by Bob Bahr, Editor PleinAir Today

Ed Cahill found his thrill painting a hill on a friend’s property at a key moment in the autumn season.

“Saturday I spent the afternoon at my favorite spot — Mabry Farm,” Cahill says. “It’s such a joy living close to this fantastic spot. I was greeted by Jim Mabry — busy as usual keeping up with his chores. I also had time to visit with the resident donkey, who demanded ear scratching. I finally got around to this 12” x 12” showing a bit of the season. The fields are burnt this wonderful color that I laid on with a knife.

“I was going to do an 18” x 24” of the pasture with some horses, but I forgot my bigger board. So I wandered around with a 12” x 12” and an 8” x16” and my sketchpad, looking for a good composition. I decided on this bold square with a large dark tree and shadow with the curves of the hill going up to the right. I did a dark underpainting — I tinted to the shadow color of the trees in the background.”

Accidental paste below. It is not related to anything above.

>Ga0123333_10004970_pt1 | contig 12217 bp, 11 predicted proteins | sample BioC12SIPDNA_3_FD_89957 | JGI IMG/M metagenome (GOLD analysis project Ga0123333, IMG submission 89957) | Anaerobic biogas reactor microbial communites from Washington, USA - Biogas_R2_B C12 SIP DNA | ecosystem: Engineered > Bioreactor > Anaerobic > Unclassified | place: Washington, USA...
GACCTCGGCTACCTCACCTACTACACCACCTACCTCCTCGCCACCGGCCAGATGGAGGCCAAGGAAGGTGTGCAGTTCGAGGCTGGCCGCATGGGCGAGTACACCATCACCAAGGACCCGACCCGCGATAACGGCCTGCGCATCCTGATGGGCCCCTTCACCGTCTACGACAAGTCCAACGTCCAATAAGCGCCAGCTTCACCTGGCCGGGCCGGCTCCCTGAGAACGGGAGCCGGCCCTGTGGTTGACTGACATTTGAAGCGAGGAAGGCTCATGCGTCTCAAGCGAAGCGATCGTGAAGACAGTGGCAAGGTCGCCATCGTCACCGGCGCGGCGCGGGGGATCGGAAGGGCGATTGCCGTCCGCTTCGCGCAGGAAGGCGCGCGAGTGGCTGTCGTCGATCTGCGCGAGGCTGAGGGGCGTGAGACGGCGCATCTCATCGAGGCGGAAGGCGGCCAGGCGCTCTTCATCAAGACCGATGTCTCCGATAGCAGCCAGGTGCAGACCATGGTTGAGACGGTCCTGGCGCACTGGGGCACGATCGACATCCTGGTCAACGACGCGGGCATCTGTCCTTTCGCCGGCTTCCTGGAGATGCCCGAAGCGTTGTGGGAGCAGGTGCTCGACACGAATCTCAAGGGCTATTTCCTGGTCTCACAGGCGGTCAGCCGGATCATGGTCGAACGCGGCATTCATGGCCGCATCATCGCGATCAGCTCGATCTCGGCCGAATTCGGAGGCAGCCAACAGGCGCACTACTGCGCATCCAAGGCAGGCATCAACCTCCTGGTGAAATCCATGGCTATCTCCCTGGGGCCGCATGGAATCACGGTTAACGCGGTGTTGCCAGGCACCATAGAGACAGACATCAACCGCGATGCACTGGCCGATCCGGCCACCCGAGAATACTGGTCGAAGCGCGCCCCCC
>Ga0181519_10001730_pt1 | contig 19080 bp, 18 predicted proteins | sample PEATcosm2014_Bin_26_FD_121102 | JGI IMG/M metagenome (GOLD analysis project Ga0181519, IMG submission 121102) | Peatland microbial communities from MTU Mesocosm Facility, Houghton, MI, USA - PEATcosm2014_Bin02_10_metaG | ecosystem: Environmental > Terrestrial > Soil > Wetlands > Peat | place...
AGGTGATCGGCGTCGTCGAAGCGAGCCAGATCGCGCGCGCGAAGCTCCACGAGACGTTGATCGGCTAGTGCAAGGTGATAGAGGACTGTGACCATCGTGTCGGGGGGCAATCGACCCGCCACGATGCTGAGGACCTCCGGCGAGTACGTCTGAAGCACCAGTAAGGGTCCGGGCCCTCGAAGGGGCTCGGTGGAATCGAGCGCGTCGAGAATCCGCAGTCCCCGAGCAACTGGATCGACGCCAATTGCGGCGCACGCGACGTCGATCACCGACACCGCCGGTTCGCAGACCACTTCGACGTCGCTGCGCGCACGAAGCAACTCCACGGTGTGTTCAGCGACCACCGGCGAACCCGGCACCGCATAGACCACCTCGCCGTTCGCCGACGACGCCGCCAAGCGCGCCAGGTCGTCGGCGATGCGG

“The real key to this painting was mixing the pasture grass color a bit lighter — a good thick bit of it too — and then putting it on with a knife over that darker lay-in. I tried to follow the contours of the hills and in the end, the dark tree to the right really contrasted with this and worked out pleasing. If you look at the photo, you can see how I exaggerated the color and contrast a bit. I do this for more than one reason, but my primary is that I’ve come to realize that unless you have a spotlight on it, the piece will never have the punch that it did in nature when you bring it inside. This painting feels like I did when I was painting it — very dehydrated. I was without a water bottle, so I called it a day — probably avoiding overpainting it in the process.”


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